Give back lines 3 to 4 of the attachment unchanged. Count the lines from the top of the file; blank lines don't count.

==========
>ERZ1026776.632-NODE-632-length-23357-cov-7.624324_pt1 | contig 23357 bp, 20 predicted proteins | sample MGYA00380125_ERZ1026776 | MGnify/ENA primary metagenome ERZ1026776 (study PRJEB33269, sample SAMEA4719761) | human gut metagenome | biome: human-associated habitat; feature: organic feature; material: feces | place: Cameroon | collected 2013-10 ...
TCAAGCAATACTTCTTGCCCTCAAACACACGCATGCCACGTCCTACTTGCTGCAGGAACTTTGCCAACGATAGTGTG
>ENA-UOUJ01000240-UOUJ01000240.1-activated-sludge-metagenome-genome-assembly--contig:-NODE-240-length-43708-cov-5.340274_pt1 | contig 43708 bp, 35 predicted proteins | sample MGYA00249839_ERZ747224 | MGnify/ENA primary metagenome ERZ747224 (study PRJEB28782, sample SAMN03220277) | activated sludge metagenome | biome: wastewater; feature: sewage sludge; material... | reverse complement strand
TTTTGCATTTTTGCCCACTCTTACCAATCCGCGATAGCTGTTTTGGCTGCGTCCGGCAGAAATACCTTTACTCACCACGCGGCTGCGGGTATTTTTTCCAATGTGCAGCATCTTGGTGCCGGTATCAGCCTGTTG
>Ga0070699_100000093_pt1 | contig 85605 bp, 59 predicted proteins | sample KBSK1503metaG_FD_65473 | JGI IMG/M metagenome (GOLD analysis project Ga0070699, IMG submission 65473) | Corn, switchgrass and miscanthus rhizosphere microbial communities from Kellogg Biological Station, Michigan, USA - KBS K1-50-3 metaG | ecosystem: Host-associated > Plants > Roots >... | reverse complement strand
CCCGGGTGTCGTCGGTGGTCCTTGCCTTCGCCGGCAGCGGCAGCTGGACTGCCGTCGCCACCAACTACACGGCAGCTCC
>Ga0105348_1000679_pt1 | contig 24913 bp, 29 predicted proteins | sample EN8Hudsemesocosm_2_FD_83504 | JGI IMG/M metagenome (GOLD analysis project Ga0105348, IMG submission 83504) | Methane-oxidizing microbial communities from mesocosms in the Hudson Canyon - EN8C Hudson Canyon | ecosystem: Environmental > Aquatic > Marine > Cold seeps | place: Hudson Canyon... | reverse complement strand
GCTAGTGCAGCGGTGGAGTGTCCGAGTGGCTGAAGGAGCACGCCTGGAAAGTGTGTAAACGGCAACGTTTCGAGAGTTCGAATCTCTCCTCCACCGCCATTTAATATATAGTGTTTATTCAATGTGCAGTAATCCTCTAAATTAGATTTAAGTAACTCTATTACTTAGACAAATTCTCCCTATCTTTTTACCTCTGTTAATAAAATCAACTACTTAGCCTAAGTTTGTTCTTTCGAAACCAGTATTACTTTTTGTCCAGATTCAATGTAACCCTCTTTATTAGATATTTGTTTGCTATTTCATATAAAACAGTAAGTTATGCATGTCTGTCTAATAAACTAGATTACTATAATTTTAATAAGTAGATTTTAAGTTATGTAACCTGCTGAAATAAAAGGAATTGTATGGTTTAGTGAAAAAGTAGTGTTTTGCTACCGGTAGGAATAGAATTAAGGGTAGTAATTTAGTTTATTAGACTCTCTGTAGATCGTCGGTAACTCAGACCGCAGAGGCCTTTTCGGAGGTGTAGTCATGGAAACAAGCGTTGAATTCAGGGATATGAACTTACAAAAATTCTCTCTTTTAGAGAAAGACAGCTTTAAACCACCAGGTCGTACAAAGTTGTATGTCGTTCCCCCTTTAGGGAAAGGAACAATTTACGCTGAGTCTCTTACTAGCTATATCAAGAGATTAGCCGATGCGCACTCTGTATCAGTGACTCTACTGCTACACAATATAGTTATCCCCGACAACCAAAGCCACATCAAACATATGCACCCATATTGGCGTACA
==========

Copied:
>ENA-UOUJ01000240-UOUJ01000240.1-activated-sludge-metagenome-genome-assembly--contig:-NODE-240-length-43708-cov-5.340274_pt1 | contig 43708 bp, 35 predicted proteins | sample MGYA00249839_ERZ747224 | MGnify/ENA primary metagenome ERZ747224 (study PRJEB28782, sample SAMN03220277) | activated sludge metagenome | biome: wastewater; feature: sewage sludge; material... | reverse complement strand
TTTTGCATTTTTGCCCACTCTTACCAATCCGCGATAGCTGTTTTGGCTGCGTCCGGCAGAAATACCTTTACTCACCACGCGGCTGCGGGTATTTTTTCCAATGTGCAGCATCTTGGTGCCGGTATCAGCCTGTTG